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Review
, 20 (19)

Recent Advances in Our Understanding of the Link Between the Intestinal Microbiota and Systemic Lupus Erythematosus

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Review

Recent Advances in Our Understanding of the Link Between the Intestinal Microbiota and Systemic Lupus Erythematosus

Ji-Won Kim et al. Int J Mol Sci.

Abstract

Systemic lupus erythematosus (SLE) is an autoimmune disease featuring enhanced expression of type I interferon (IFN) and autoantibody production triggering inflammation of, and damage to, multiple organs. Continuing research efforts focus on how gut microbes trigger systemic autoimmunity and SLE. The gut microbial communities of mice and humans with lupus have been investigated via high-throughput sequencing. The Firmicutes-to-Bacteroidetes ratio is consistently reduced in SLE patients, regardless of ethnicity. The relative abundance of Lactobacillus differs from the animal model used (MRL/lpr mice or NZB/W F1 mice). This may indicate that interactions between gut microbes and the host, rather than the enrichment of certain gut microbes, are especially significant in terms of SLE development. Enterococcus gallinarum and Lactobacillus reuteri, both of which are possible gut pathobionts, become translocated into systemic tissue if the gut epithelial barrier is impaired. The microbes then interact with the host immune systems, activating the type I IFN pathway and inducing autoantibody production. In addition, molecular mimicry may critically link the gut microbiome to SLE. Gut commensals of SLE patients share protein epitopes with the Ro60 autoantigen. Ruminococcus gnavus strain cross-reacted with native DNA, triggering an anti-double-stranded DNA antibody response. Expansion of R. gnavus in SLE patients paralleled an increase in disease activity and lupus nephritis. Such insights into the link between the gut microbiota and SLE enhance our understanding of SLE pathogenesis and will identify biomarkers predicting active disease.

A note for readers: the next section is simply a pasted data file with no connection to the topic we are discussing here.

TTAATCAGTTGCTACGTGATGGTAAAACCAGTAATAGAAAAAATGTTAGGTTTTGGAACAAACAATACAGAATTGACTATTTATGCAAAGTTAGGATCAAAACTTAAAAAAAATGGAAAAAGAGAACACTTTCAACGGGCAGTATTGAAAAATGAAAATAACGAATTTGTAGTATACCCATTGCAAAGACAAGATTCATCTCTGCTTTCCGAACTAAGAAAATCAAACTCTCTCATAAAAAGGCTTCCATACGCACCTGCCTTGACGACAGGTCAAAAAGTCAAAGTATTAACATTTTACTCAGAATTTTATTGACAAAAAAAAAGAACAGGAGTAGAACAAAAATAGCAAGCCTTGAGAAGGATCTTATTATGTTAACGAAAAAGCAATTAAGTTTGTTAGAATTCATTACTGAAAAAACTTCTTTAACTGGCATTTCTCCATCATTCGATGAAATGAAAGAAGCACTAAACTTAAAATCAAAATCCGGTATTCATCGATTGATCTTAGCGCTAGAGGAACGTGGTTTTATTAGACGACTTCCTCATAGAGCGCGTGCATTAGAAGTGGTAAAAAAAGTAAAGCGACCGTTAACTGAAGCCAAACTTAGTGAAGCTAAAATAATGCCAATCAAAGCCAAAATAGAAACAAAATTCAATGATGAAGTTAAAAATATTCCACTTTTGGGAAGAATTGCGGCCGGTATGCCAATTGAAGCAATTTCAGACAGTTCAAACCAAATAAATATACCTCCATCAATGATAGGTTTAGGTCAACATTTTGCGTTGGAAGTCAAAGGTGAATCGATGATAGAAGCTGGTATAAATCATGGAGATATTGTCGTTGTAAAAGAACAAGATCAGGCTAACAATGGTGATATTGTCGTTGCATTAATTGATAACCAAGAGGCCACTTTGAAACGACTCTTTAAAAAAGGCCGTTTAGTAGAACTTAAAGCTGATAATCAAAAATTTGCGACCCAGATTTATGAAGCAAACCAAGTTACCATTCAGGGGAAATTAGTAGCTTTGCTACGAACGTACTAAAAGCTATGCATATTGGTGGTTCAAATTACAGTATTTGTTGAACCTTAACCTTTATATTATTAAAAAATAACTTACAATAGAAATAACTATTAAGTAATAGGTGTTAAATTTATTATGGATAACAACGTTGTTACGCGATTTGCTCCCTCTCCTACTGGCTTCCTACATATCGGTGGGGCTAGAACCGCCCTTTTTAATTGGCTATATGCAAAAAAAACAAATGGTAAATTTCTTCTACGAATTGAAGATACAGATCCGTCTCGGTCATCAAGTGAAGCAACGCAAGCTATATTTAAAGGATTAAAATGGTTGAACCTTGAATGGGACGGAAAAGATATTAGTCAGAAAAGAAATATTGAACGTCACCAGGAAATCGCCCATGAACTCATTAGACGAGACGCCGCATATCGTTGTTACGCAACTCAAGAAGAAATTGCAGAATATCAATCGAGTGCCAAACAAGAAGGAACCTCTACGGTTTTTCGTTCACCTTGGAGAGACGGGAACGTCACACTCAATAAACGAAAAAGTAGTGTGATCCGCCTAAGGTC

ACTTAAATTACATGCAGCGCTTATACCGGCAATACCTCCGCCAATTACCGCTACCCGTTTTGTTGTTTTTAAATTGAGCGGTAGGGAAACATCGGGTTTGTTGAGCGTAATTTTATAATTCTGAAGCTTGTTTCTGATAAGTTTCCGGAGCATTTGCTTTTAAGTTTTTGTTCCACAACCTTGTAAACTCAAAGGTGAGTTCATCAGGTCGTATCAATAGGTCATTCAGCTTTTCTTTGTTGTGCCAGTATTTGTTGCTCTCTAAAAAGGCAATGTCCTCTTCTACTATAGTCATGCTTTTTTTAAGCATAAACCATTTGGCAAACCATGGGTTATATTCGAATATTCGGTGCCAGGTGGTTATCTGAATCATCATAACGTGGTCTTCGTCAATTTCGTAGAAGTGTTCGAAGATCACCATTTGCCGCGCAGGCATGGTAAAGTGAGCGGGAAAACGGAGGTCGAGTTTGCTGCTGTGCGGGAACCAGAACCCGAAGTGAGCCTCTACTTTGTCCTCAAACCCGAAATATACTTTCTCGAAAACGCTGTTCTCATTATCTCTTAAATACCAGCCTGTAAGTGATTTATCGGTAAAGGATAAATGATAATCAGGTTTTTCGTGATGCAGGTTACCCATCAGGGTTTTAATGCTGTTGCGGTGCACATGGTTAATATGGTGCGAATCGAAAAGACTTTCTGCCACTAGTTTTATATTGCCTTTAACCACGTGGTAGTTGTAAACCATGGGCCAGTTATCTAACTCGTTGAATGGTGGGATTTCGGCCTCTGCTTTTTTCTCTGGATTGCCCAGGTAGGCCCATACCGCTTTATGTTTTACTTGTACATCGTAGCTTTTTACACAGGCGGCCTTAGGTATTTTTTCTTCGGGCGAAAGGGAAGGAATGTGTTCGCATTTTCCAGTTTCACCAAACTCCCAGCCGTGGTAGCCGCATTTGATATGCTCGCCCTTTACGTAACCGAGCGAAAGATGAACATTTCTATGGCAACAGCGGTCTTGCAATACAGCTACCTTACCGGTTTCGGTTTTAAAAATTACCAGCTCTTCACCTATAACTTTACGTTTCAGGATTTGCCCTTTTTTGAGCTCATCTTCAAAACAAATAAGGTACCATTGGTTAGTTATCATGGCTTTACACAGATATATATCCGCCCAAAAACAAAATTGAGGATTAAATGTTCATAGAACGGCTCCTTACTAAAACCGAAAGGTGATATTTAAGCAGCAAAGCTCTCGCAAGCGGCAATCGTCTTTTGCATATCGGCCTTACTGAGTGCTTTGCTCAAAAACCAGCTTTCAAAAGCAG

Keywords: autoantibodies; host microbial interactions; interferon type I; microbiota; molecular mimicry; systemic lupus erythematosus.

Conflict of interest statement

The authors declare no conflict of interest.

Figures

Figure 1
Figure 1
Potential mechanisms by which the gut microbiota triggers the autoimmunity of systemic lupus erythematosus (SLE). SLE patients exhibit restricted gut microbial diversity, with the expansion of possible pathobionts. Impaired gut permeability (a “leaky gut”) allows translocation of pathobionts to mesenteric lymph nodes (MLNs) and the liver. E. gallinarum delivers ligands to the aryl hydrocarbon receptor (AhR), and activation of the AhR pathway induces proliferation of Th17 and Tfh cells; systemic autoantibody production follows. E. gallinarum induces type I interferon (IFN) expression by plasmacytoid dendritic cells (pDCs) and hepatocytes. Toll-like receptor 7 (TLR7)-dependent translocation of L. reuteri increases pDCs numbers and type I IFN expression, exacerbating SLE. Molecular mimicry of human autoantigens by bacterial orthologs triggers cross-reactive T and B cell responses, inducing autoimmunity. ↓, decreased.

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